• FR: an interesting variant is The Office, a pseudo document, in the show there was a online game, where you could sing up as an employee to the game. You were given tasks to perform, things to write, you were paid in virtual currency and could buy things for your office etc. Designed with game mechanics to get people involved. Something that video game designers etc use all the time…it was clearly tied to the story telling, where the audience was given a structure to create own story in parallel.
  • AI/AUDQ: What is the tension between explicit rules and breaking the frame of the story..
  • jW: witht he first one we did not announce, there were no rules, there was just the content, the creators were obscured. One of the early challenges was a group professed to be the creators of the games told everyone was doing it wring (game jacked) the team asked what we should do…we decided that as we believe in the hive mind they would arrive at the conclusion they they were not real.  you had to set it up from the beginning as a collaboration of the audience, the difference between an immersive fiction and a hoax. Se tup to fool the audience, you look to debunk this, you set ht hive mind against you and you cannot win. you have to be careful to invite people in through suspension of disbelief. you will still be tested, to make sure you are worth trusting with time, it is a fuzzy space but with good intentions.
  • KE: this is one of the slider issues, in the middle you have this. In World Without Oil, there were no rules, you had to do your own.  the players are invested, they want to make it work.
  • MC: playfulness, I want to touch, it may be a game and people not sure what the rules are and you are giving people the opp to be playful, give people opp to get deep in or just touch lightly
  • LS: not ness one hive mind but there are multiple hive minds.   People approach things differently, 
  • AUDQ: Can brands like Verizon and Best buy do this? There was recently a levis thing, plus Verizon also was doing it…
  • LS: we are seeing models that are between things, eg Gossip Girl and Bluefly, you can shop based on the show etc. you can have production of transmedia text by products and products leading to new stuff
  • JW: there has been a lot of stuff with compelling stories already. Many have done work creating experiences around a brand. Still you have to come to what that creative work is.. it is doable, places that have physical places like best Buy would be great.  the ‘classic’ ARG is a limited format, that needs so much from audience, that is a big ask, from an audience, only a small percentage. As a format, it is relatively limited and there has been a lot of exploration and there has been a lowering of the bar.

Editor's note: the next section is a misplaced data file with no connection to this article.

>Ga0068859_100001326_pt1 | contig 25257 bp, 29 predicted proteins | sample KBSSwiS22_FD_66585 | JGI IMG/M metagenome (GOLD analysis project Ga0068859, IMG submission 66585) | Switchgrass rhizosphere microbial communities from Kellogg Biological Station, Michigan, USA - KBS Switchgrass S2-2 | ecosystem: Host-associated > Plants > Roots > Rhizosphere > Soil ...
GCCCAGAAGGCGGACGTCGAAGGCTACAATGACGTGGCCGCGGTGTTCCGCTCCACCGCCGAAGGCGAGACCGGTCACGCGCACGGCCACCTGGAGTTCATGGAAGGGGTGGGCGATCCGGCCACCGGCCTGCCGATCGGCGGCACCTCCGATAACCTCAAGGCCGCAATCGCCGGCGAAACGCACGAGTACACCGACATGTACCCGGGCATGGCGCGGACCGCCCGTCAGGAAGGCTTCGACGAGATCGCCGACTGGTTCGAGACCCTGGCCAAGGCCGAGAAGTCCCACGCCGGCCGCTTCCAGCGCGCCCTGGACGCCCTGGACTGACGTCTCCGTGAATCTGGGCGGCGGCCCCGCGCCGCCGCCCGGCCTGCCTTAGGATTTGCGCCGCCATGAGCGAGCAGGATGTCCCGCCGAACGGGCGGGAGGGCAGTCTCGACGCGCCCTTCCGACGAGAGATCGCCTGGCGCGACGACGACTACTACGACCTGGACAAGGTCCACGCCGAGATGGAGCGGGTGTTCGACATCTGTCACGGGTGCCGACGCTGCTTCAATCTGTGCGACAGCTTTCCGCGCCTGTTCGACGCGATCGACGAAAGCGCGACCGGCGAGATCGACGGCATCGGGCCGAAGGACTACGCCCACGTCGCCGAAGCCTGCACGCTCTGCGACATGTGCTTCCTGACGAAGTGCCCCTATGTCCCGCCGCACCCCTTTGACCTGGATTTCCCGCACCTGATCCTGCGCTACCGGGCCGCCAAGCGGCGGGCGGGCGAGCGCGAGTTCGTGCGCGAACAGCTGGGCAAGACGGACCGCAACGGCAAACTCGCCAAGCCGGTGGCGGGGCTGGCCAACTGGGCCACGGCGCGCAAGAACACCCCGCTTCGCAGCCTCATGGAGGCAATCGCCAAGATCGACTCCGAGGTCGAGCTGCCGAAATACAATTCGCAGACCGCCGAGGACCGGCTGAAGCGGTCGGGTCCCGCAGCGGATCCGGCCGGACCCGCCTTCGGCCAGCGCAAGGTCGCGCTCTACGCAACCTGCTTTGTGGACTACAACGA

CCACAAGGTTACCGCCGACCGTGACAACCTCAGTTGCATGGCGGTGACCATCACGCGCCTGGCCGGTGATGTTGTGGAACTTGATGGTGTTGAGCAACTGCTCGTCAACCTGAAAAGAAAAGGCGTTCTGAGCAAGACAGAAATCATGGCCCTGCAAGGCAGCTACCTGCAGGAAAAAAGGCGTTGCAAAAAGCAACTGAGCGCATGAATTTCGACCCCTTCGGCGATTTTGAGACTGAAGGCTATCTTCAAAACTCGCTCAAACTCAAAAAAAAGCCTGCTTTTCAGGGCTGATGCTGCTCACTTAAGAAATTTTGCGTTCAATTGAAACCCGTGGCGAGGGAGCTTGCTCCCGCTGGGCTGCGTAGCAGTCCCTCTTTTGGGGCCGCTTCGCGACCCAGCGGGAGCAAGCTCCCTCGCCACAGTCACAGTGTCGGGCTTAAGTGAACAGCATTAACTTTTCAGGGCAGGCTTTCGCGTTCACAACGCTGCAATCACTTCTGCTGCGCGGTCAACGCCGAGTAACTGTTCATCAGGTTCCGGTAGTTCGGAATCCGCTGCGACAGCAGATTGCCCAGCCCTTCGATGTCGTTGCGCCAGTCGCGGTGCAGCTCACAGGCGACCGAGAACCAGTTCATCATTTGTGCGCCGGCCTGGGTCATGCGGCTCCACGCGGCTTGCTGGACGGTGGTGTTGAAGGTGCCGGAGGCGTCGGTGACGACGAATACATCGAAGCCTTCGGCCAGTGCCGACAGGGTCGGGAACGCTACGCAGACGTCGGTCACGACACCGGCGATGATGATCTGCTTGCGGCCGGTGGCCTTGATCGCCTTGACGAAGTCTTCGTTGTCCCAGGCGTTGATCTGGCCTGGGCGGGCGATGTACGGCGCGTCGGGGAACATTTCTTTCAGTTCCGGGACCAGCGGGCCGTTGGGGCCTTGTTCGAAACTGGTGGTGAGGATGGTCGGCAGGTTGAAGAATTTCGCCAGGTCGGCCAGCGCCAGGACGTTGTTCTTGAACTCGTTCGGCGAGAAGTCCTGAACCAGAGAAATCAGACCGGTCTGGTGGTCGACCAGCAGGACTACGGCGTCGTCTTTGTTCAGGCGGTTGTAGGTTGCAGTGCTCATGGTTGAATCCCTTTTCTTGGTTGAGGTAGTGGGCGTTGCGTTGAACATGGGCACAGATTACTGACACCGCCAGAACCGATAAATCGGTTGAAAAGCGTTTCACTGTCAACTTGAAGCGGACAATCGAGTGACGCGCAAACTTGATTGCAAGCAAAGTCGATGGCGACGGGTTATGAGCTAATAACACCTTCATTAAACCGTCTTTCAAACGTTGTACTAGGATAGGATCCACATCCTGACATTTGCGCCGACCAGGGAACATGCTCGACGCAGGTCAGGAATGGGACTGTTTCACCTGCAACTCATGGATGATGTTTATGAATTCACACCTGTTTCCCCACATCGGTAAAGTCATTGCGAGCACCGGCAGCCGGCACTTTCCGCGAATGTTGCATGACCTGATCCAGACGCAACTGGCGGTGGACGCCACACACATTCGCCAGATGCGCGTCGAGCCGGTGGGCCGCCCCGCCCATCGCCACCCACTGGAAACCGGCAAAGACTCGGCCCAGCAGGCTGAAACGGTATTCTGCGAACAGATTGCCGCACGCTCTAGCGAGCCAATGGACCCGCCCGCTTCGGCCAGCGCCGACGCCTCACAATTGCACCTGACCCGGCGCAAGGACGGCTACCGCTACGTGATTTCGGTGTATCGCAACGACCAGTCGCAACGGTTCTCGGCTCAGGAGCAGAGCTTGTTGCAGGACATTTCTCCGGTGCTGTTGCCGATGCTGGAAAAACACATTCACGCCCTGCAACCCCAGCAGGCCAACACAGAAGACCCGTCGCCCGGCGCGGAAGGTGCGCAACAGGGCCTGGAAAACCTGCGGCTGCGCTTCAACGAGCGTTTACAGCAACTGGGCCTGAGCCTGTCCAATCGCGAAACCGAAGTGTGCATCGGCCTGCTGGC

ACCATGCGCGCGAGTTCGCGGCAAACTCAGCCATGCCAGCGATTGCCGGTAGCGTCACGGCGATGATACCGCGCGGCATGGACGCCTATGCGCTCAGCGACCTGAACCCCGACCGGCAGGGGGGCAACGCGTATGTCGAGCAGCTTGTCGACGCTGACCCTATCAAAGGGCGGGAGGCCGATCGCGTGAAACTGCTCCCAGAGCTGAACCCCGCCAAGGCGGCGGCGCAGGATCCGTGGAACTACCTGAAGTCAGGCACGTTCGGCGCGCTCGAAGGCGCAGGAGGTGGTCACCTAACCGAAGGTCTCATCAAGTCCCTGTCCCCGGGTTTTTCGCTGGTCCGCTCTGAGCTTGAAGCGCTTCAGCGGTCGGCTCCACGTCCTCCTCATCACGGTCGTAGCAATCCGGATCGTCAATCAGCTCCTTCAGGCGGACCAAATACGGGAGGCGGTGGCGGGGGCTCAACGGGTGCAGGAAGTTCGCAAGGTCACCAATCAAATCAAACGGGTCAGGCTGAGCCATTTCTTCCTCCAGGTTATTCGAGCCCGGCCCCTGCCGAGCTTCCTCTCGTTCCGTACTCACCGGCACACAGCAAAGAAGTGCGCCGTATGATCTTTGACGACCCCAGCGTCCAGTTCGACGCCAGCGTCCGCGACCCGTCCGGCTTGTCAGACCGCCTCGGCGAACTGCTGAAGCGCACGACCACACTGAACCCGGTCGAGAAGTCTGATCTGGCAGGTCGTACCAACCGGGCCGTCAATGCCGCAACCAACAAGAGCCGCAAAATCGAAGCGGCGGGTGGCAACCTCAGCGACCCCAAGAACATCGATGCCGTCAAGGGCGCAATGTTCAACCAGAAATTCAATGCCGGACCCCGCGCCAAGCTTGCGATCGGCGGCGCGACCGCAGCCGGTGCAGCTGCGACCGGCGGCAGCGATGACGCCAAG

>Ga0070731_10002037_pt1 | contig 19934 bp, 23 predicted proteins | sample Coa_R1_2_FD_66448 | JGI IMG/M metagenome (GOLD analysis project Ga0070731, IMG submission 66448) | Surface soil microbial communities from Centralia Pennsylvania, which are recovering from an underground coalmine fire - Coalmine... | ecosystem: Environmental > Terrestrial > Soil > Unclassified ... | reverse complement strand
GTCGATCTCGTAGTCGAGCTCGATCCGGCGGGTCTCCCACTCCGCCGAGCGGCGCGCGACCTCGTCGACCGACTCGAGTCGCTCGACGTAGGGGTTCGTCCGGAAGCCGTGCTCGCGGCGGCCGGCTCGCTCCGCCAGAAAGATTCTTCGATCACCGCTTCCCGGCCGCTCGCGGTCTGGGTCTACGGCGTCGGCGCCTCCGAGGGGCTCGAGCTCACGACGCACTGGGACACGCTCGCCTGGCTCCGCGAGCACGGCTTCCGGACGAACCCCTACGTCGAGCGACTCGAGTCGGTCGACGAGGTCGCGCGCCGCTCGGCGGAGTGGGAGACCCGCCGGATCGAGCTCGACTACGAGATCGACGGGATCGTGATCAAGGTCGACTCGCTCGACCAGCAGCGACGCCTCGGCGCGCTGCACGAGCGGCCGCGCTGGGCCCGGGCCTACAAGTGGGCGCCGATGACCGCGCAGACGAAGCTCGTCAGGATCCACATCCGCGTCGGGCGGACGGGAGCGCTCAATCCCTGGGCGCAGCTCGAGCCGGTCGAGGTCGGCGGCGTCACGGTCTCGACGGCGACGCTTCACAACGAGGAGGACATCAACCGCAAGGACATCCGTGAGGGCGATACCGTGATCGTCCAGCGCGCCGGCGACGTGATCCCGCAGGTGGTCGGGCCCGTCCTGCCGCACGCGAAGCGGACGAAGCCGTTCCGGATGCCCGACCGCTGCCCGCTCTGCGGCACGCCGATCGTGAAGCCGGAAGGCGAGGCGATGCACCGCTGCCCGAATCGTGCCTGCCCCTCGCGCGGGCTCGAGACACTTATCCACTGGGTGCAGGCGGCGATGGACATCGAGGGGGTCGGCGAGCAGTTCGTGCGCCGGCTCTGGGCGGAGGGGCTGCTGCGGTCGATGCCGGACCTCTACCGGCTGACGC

• KE: if brands are just thinking it is about them, then they are limited, but if they think about the relationship or the narrative then it is possible.
  • JW: it is also about release of control,
  • AUDQ: One of interesting things with Why So serious, when it came to the physical world., it was risky, so how did that change the game,
  • JW: it was about every medium and that includes the physical world. It was much more extensive with I Love bees and we had months working with lawyers on this, we had to scout everything. Using physical world with big brand ups the risk quotient…
  • AUDQ: based on IP issues, what do you think about The Guild,
  • MC: I think it’s cool. I enjoy good stories; if their are companies that create these stories that they want to invest our lives in how can they not expect us to play with it?
  • JW: if you are lucky enough to create something that people care abut, you have to expect people to be invested in it.
  • IA: How do you foster participation and play for anti-fans?
  • JW: is there an anti-fan? if you care about it enough to participate but change, then you are fan
  • LS: there are people who love to hate things, you don’t have to foster it, it just happens,
  • JW: don’t pressure it, there’s no advantage  to taking it away or reacting to it
  • KE: anti-fans have a legitimate gripe..they are an opportunity. A friend plays WOW but he and his friends all hate it, they are waiting for something to come along that is better. People want to be fans of stuff and they are. There is a level of abstraction that many people take for granted, but many can’t, what can we do as game designers to do non-competitive games, without tension
  • AUDQ:  Multiplicity rather than canon, multiplicity is a little more like perspective in the real world..is there that emergent quality in World without Oil, the hero commenting on it.
  • KE: they looked at people who posted about a neighbourhood that was fine, or in trouble and aksed why they were fine and in trouble. They did not look for a hero to save them. There were ‘hero’s’, there were popular players, who were regarded as knowledgeable.  They had comments and thanks etc.
  • AUDQ:  in putting people together in real-world, even with real world clues meant to be bought back to online. Do args become more involved in real space, when real space become part of the story?
  • JW: with Smith and Tinker we are trying with this. Our tech dev over last 30yrs, you cannot move the tech, now with mobiles, you carry the web in your pocket, there are opps to connect people that way, opps to create unique game play. There are good examples of this being built.  We are just at the beginning, it is the most exciting part of what is coming up
  • MC: but there is risk. the online space allows people some freedom; working out ways of doing this is key.
  • JW: it is not just in the park, but in your room with multiple people.
  • LS: with fan coms etc, a web that extends from space to the web
  • FR: one example of this real space game play, in Year Zero, that game ended with a very specific real world experience..a group of people who came to a place and were driven somewhere they knew not where. They thought they were being recruited into army (In game)…the reward was a concert.
  • KE: a lot of people in the museum world are interested, a museum is an asset, you can do stuff in the real world. If you have a local client with a local community then lots of opportunities.